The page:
Determinants of C3 forb growth and production in a C4 dominated grassland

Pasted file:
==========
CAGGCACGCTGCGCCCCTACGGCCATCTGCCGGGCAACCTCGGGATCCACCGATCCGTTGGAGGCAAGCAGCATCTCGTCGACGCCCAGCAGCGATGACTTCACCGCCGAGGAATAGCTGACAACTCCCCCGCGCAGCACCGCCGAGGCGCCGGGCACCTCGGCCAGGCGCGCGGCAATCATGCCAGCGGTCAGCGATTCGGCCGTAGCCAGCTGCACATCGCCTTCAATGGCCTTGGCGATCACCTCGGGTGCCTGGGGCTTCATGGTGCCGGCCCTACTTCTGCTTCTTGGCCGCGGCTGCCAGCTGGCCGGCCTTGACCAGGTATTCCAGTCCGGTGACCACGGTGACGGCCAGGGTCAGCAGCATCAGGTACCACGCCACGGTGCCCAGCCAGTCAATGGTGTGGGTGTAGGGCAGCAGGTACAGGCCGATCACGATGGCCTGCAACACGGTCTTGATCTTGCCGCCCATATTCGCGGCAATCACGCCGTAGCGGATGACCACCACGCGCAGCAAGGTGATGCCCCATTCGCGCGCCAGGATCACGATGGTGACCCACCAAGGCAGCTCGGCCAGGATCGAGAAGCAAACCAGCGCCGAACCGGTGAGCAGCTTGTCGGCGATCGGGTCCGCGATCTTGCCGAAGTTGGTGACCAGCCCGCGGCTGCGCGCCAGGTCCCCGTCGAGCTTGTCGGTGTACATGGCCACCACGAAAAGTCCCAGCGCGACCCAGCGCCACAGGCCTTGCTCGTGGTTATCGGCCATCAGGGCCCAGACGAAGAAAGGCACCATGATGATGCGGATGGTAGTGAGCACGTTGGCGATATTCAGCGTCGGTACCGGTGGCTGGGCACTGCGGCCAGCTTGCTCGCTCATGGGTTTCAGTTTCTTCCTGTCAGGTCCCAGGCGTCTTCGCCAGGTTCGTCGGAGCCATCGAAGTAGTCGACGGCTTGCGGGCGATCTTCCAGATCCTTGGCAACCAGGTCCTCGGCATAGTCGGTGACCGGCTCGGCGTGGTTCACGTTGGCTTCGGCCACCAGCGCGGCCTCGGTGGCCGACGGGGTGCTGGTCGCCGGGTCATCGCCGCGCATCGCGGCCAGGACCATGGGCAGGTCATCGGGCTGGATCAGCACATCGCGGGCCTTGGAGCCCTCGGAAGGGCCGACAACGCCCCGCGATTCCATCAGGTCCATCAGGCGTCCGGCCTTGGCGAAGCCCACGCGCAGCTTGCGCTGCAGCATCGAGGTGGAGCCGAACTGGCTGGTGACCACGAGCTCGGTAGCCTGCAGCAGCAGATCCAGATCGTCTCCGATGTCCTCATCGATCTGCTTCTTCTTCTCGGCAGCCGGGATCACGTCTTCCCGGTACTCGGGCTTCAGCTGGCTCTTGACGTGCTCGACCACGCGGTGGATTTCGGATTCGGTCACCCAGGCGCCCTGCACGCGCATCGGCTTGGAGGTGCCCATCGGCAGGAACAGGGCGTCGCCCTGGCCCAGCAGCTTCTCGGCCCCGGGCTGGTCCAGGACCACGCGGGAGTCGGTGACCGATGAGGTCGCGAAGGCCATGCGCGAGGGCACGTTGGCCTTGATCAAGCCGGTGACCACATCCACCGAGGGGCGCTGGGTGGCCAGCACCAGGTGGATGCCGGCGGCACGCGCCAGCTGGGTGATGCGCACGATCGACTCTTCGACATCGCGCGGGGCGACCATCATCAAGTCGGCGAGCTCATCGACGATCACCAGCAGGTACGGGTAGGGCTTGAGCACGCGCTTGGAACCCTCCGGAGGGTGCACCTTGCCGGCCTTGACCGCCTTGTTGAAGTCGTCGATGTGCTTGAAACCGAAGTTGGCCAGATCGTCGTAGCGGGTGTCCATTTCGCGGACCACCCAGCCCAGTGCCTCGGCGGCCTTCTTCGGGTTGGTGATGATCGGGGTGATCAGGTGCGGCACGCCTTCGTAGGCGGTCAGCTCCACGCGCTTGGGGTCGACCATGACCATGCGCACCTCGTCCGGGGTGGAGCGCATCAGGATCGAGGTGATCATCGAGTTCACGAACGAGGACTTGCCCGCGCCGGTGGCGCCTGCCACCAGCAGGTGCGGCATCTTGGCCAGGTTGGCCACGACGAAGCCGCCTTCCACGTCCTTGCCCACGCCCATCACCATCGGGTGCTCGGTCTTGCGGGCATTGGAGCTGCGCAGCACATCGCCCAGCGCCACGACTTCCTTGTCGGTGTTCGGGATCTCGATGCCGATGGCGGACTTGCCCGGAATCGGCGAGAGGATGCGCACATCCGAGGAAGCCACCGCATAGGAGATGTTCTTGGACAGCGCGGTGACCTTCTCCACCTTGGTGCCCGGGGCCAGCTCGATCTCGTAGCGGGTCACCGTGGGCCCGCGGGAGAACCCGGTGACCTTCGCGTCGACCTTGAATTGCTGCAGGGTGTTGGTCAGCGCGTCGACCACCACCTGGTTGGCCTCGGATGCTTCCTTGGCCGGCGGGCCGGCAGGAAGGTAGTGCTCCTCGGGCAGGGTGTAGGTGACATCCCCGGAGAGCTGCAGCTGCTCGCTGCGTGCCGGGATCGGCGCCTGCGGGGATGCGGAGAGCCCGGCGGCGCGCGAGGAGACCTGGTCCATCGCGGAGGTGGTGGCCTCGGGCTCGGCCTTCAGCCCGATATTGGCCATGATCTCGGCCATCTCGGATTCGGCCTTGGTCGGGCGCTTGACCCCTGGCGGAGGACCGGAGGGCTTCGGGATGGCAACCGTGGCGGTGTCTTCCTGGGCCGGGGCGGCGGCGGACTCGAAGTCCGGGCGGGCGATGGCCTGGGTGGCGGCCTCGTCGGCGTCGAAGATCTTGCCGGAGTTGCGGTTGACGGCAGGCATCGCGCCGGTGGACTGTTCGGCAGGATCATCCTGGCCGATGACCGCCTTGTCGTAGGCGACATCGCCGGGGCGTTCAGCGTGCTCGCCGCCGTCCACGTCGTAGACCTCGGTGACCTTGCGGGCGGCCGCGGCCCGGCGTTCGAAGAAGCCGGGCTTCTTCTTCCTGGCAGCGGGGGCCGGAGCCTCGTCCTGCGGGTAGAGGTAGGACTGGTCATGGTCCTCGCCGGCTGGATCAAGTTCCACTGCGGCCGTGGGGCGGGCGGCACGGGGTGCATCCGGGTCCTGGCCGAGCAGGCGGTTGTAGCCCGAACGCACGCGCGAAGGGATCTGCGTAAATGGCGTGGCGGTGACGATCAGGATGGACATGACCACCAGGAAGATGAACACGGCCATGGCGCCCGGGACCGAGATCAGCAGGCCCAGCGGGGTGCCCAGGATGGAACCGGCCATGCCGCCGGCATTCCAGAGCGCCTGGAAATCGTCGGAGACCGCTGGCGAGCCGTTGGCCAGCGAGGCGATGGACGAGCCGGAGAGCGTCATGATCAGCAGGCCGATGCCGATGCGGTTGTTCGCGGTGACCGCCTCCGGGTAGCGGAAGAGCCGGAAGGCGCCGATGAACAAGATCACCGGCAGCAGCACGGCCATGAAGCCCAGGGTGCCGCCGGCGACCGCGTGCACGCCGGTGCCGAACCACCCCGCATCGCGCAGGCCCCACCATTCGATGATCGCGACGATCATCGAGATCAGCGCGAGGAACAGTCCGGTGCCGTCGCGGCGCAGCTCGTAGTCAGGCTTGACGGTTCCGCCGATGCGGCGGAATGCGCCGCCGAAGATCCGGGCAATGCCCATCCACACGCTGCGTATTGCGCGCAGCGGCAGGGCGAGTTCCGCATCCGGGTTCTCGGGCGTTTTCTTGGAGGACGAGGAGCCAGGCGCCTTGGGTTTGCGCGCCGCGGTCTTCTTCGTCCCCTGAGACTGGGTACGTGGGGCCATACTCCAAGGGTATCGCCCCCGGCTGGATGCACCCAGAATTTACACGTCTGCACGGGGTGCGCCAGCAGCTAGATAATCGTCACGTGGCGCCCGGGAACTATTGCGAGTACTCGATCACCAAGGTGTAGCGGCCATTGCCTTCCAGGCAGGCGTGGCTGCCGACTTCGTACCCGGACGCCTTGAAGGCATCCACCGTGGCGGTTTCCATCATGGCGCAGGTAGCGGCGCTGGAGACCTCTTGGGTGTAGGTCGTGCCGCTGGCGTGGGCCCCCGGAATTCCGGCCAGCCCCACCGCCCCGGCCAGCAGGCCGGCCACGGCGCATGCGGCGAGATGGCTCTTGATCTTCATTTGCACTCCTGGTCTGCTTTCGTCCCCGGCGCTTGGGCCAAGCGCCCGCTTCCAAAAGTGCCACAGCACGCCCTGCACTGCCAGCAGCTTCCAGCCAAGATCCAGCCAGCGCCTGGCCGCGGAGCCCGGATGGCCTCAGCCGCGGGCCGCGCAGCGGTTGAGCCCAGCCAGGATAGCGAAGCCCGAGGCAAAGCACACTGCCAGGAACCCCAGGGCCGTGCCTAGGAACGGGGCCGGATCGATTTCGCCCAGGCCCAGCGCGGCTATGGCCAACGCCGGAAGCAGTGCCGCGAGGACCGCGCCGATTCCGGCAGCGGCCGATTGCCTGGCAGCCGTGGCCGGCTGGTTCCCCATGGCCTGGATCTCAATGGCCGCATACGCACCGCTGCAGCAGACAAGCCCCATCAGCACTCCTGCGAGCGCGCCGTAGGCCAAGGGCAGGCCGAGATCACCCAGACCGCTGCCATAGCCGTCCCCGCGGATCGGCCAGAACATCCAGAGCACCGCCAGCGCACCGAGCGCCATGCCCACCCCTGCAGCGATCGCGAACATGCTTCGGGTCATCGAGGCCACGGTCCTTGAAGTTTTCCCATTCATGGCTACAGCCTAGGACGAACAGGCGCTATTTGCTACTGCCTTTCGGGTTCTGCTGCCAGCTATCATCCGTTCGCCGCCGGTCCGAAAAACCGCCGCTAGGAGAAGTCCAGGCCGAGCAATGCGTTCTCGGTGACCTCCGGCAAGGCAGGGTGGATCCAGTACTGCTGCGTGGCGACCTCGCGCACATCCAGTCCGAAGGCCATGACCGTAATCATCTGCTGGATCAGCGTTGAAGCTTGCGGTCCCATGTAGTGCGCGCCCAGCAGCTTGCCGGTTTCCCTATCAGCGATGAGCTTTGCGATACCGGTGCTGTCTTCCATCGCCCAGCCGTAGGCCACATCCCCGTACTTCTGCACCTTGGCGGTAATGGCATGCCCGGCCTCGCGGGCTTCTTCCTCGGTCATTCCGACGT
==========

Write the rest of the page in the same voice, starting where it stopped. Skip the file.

Forbs are the most abundant species within the vascular flora of tallgrass prairie and they make the greatest contribution to biodiversity of all growth forms. However, little is known about the factors that determine their productivity and growth rates. The objective of this study was to assess the controls of forb growth (absolute and relative) and production in tallgrass prairie from a long-term burning experiment at the Konza Prairie in NE Kansas. Over the 14-year study, forbs comprised 9% of the total biomass production on sites with a high fire frequency vs. 29% on the low fire frequency site, with gramminoids accounting for the remainder. Although interannual variations in peak biomass of the grasses was strongly correlated with environmental variables related to water availability, there were no similar relationships for forbs, suggesting that production of forbs and grasses responded to interannual variations in climate in different ways. Multivariate analysis of climatic controls on growth rates of grasses and forbs yielded similar results. Although forbs had low biomass and absolute growth per unit ground area in frequently burned prairie, their relative growth rates were highest in such sites. Thus, it appears that reduced growth rates of individual forbs per se do not limit forb success in annually burned prairie. Instead, direct negative effects of fire on forbs (increased mortality) may be responsible. Determinants of forb growth and productivity in unburned prairie remain unresolved.
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